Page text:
Synopses & Reviews
In April 1965, a popular rebellion in the Dominican Republic toppled the remnants of the U.S. backed Trujillo dictatorship setting the stage for the master tinkers of America's Cold War machine. In this groundbreaking study, Eric Thomas Chester carefully reconstructs the events that followed into a thriller of historical sweep, and creates a stunning portrait of how the U.S. government--from President Lyndon Johnson on down--used the Dominican Republic as a tool of its imperial arrogance.
Eric Thomas Chester explains how the U.S. intervention was in the tradition of gunboat diplomacy as well as a consequence of Cold War ideology, and the Cuban Revolution. After the withdrawal of U.S. troops from Haiti in 1934 and the initiation of Roosevelt's so-called "good neighbor policy," the United States had refrained from sending its own troops to intervene in Latin America. The 1965 invasion broke this pattern and reinitiated an era of direct armed intervention in Latin America. The result was that by early May, with more than thirty thousand troops deployed, there was a greater U.S. military presence in the Dominican Republic than in South Vietnam.
In this fascinating account, Chester makes extensive use of recently declassified diplomatic and intelligence documents to offer a nuanced and textured study of the workings of covert as well as diplomatic initiatives and provides a thorough analysis of U.S. Cold War foreign policy in the region.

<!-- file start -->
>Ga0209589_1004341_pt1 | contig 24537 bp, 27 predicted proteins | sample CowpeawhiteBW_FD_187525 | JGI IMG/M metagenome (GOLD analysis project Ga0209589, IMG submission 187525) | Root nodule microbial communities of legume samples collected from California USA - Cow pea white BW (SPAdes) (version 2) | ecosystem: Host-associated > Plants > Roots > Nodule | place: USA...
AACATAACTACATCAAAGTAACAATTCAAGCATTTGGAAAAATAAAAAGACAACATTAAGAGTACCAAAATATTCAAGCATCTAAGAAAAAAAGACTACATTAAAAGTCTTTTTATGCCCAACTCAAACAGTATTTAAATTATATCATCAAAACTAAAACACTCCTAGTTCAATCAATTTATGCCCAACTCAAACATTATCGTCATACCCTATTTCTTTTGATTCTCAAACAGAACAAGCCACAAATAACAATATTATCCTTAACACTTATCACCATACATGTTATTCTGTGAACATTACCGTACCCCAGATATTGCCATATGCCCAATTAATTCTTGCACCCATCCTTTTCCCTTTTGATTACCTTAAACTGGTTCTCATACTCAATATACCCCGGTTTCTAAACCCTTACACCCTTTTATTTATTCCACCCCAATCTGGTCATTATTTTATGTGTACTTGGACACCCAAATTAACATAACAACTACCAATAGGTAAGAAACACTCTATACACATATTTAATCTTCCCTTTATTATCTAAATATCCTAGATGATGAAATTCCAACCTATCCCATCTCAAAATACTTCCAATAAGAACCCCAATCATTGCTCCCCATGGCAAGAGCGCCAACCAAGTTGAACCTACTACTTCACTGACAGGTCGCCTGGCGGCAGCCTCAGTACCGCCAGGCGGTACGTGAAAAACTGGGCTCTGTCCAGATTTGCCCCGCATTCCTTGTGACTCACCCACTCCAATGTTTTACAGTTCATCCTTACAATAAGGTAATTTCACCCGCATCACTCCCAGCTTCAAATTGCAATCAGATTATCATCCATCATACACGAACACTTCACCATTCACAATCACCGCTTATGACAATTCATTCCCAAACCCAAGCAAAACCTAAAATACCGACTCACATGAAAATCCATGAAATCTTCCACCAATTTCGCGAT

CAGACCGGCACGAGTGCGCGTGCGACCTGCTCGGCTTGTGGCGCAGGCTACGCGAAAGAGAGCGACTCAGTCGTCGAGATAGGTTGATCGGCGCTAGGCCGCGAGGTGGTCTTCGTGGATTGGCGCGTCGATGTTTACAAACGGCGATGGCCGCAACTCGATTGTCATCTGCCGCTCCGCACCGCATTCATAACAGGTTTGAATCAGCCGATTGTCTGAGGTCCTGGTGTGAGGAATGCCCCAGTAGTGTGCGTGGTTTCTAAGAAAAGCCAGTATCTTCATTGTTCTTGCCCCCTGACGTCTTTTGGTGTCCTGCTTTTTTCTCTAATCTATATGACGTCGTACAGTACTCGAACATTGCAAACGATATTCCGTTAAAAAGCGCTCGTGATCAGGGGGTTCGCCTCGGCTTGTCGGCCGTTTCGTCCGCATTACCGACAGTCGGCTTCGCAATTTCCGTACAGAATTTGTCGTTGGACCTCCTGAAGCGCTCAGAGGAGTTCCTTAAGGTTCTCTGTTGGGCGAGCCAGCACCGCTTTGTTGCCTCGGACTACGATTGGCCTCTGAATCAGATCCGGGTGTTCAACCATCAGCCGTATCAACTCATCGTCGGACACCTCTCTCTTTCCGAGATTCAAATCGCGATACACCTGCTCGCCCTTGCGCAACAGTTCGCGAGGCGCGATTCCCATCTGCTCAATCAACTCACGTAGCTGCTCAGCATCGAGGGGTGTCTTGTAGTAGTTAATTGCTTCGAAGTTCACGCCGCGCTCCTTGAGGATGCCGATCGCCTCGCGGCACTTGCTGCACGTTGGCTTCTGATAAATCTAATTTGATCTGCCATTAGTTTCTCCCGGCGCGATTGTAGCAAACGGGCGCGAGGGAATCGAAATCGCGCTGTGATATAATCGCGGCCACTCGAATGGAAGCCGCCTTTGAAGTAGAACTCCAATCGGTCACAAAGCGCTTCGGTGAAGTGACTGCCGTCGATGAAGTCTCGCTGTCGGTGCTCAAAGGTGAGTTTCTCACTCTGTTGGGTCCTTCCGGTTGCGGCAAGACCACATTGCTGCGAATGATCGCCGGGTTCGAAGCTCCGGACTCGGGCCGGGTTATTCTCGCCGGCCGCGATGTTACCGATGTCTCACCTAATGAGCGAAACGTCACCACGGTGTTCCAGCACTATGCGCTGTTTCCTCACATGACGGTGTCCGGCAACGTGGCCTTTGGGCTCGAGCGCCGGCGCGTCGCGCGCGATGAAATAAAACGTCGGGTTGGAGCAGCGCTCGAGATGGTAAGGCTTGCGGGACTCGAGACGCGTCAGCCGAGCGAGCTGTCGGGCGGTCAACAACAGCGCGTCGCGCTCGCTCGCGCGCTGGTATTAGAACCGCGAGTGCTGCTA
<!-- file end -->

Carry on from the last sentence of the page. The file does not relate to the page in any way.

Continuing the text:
In April 1965, a popular rebellion in the Dominican Republic toppled an
authoritarian regime with close ties to the United States. In this
groundbreaking study, Eric Chester carefully reconstructs the events that
followed into a thriller of historical sweep. The result is a compelling
portrait of how President Lyndon Johnson used the CIA, the Pentagon and the
State Department to suppress the rebellion, and, ultimately, to orchestrate
an outcome to the crisis favorable to U.S. interests.
Chester makes extensive use of recently declassified documents, as well as
holdings in private archives, including uncensored telephone transcripts
involving the president and his closest and most influential advisors. His
nuanced study of the workings of covert and diplomatic initiatives provides
a thorough analysis of this key incident in the Cold War, and its
implicatons for U.S. foreign policy in Latin America.
Explains how the United States responded to a 1965 Dominican Republic rebellion by means of direct armed intervention, and sent in troops as reflective of a Cold War era attitude that overrode Roosevelt's "good neighbor policy.".
Includes bibliographical references (p. -347) and index.
About the Author
Eric Thomas Chester was assistant professor of economics at the University of Massachusetts in Boston and, later, lecturer at San Francisco State University. In the 1960s, Chester was active in the civil rights movement and Students for a Democratic Society. He has worked as a cab driver, union organizer, and substitute teacher. He remains an activist in the trade union solidarity movement and the Socialist Party, and was the Socialist Party's vice-presidential candidate in 1996. He is the author of Socialists and the Ballot Box. His essays have appeared in the Cambridge Journal of Economics, Critique, Z, Insurgent Sociologist, Resist, Public Finance, Changes, and Against the Current.